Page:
China Fires Two Missiles in South China Sea After US Flew A Spy Plane Near Its Coast

In an apparent show of strength, China reacts to the United States' “naked act of provocation.” The U.S. maintains it did nothing wrong.
August 27, 2020, 7:23am
This US Navy file photo released April 29, 2020 shows The Arleigh-Burke class guided-missile destroyer USS Barry (DDG 52) conducting underway operations on April 28, 2020 in the South China Sea. Photo by Samuel HARDGROVE / US NAVY / AFP

China fired two missiles into the South China Sea on Wednesday, August 26 in an apparent warning against the United States’ alleged incursion in disputed waters and airspace.

Two missiles were launched into an area between Hainan province and the Paracel islands, a source told the South China Morning Post, after Beijing said a U.S. U-2 spy plane flew into a no-fly zone imposed during China’s live-fire naval military exercises.

Chinese military forces were conducting exercises in the region when the U-2 flight allegedly happened.

A spokesperson of China’s defense ministry chided the U.S., saying the action “seriously interfered in normal exercise activities” and “severely incurred the risk of misjudgment and even of bringing about an unintended air-sea incident.”


“This was a naked act of provocation,” spokesperson Wu Qian said in a statement.

According to SCMP, China fired two missiles: a DF-26 which has a range of 4,000km (2,485 miles) and a DF-21 which has a range of around 1,800km.

Asked about the missile firing, Scott D. Conn, a U.S. navy vice admiral, said Beijing has “every right to do so” as long as they’re doing it  “they’re doing it in accordance with international law and norms.”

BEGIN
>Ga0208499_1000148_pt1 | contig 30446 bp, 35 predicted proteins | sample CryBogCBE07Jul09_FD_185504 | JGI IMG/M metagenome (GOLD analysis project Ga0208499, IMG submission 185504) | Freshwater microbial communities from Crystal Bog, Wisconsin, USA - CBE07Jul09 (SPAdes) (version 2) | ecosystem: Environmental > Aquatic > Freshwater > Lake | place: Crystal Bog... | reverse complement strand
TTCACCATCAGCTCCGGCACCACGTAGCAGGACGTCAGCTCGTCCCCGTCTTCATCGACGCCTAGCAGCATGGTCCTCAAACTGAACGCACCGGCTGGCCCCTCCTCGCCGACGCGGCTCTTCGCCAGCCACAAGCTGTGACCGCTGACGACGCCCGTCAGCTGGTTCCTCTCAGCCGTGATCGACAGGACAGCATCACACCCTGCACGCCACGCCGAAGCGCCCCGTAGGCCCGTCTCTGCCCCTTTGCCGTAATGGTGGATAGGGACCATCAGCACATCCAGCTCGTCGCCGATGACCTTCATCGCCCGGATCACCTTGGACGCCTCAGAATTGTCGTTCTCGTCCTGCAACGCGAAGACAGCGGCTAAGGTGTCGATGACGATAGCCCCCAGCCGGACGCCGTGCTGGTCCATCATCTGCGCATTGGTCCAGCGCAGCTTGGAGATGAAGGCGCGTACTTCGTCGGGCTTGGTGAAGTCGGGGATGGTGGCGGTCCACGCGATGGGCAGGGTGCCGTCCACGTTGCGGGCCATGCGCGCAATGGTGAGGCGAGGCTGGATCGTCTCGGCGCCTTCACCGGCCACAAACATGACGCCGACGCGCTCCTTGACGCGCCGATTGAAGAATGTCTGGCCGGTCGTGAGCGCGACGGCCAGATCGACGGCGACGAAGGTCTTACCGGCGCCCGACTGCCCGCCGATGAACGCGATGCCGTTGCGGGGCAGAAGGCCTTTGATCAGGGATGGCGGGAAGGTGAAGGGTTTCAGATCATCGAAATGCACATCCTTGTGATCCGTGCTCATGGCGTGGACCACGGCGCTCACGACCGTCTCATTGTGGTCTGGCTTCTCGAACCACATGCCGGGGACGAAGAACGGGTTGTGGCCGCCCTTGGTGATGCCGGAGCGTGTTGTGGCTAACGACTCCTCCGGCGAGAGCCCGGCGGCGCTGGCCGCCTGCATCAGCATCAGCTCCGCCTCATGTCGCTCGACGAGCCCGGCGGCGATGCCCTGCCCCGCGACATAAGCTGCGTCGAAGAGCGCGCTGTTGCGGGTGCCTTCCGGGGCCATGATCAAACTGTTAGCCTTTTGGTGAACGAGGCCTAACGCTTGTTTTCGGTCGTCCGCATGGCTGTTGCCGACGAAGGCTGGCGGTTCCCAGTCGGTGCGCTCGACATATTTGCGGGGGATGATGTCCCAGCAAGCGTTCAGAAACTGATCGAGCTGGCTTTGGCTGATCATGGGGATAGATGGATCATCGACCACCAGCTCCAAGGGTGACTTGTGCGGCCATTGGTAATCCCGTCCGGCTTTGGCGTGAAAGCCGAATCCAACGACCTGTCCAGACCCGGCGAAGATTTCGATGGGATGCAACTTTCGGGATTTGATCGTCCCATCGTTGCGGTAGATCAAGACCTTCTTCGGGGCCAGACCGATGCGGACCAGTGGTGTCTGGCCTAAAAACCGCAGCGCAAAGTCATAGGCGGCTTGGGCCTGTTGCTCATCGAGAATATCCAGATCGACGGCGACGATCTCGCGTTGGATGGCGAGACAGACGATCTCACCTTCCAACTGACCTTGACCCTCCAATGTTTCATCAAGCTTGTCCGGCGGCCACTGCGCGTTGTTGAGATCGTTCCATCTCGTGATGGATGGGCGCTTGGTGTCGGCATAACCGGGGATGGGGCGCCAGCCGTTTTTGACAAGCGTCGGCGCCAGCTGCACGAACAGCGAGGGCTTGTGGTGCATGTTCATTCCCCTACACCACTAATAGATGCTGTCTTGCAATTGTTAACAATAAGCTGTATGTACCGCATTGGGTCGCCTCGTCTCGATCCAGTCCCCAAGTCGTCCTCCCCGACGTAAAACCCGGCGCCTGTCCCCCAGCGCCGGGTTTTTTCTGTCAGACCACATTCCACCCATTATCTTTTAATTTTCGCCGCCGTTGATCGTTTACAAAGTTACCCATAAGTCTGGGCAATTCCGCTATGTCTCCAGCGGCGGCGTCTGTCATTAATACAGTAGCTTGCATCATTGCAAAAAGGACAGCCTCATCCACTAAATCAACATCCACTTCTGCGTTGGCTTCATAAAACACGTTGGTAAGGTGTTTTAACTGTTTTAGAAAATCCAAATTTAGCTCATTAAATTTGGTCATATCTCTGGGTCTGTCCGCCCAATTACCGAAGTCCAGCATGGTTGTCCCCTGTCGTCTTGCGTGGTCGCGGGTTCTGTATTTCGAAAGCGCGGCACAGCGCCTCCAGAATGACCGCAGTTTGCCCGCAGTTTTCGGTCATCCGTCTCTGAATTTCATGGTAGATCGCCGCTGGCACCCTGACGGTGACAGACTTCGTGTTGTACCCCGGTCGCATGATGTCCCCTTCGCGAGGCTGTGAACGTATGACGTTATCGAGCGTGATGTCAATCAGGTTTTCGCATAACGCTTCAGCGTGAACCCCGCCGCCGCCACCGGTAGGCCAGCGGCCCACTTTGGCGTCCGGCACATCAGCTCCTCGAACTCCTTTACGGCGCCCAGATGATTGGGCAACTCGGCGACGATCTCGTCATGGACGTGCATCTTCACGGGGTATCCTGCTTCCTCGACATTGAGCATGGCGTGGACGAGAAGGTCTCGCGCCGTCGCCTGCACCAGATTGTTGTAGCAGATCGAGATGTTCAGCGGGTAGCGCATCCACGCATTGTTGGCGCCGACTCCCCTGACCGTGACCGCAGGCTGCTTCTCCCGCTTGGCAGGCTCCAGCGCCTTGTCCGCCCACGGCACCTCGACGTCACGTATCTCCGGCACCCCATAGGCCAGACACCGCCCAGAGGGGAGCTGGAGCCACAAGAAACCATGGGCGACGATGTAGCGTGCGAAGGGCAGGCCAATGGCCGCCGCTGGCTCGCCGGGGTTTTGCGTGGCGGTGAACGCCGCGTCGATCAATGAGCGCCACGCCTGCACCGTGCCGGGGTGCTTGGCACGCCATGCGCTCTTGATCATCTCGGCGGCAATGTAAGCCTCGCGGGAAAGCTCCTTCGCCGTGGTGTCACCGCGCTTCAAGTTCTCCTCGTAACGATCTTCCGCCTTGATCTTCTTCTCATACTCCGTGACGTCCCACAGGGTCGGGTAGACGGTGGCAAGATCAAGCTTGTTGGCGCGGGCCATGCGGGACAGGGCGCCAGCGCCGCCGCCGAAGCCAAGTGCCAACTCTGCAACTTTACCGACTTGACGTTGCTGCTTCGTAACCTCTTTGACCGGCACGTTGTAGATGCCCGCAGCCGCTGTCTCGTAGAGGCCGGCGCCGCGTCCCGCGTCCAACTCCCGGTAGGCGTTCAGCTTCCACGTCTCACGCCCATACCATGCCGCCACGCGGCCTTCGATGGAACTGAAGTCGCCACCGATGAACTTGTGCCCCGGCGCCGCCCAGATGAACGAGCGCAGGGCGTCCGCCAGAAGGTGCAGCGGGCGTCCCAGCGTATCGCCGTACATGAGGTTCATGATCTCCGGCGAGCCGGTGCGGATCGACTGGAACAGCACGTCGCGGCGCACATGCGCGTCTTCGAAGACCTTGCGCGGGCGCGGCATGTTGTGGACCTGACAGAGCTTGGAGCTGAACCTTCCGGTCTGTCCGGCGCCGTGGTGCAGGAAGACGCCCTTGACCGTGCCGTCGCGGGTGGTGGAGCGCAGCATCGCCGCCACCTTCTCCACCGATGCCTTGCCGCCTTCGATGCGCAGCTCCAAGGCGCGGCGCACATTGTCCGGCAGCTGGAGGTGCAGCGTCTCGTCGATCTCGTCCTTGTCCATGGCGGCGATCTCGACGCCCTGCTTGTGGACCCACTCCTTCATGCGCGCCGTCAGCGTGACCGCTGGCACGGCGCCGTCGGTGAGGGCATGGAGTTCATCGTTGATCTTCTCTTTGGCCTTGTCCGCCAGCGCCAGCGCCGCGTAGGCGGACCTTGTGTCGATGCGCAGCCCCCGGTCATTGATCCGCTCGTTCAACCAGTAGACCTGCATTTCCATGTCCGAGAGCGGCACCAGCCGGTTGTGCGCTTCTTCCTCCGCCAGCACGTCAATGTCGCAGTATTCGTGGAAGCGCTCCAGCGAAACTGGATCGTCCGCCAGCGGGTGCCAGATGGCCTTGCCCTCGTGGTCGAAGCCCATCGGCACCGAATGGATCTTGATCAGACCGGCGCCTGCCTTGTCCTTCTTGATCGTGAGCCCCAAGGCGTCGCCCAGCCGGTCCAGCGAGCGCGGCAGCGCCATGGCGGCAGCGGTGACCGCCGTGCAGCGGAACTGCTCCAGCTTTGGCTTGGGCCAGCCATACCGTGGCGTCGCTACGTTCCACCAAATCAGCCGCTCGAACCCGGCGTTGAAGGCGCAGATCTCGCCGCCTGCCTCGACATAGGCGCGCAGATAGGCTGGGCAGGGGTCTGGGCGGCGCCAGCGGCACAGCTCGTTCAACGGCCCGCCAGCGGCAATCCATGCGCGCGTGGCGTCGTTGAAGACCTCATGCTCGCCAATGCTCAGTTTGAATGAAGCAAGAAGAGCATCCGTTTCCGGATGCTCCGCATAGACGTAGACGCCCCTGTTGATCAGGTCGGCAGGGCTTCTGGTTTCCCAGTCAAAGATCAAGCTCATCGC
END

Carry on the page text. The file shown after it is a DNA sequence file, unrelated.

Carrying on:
U.S. Pacific Air Forces confirmed the U-2 flight in a statement to CNN, but denied violating any rules.

“A U-2 sortie was conducted in the Indo-Pacific area of operations and within the accepted international rules and regulations governing aircraft flights,” the statement said. “Pacific Air Forces personnel will continue to fly and operate anywhere international law allows, at the time and tempo of our choosing.”

While countries are distracted by the worsening pandemic, China has been doing naval drills in the South China Sea, a resource-rich maritime area that Beijing is claiming in its entirety. Neighboring countries like the Philippines, Vietnam, Malaysia, Brunei and Taiwan have overlapping claims in the sea.

The U.S. is insisting on conducting regular “freedom of navigation” operations and patrols in the area.

Relations between the U.S. and China have worsened amid a dragging trade war. The firing of the missiles came around the same time the Trump administration sanctioned 24 Chinese companies that constructed military facilities in the hotly contested features in the South China Sea.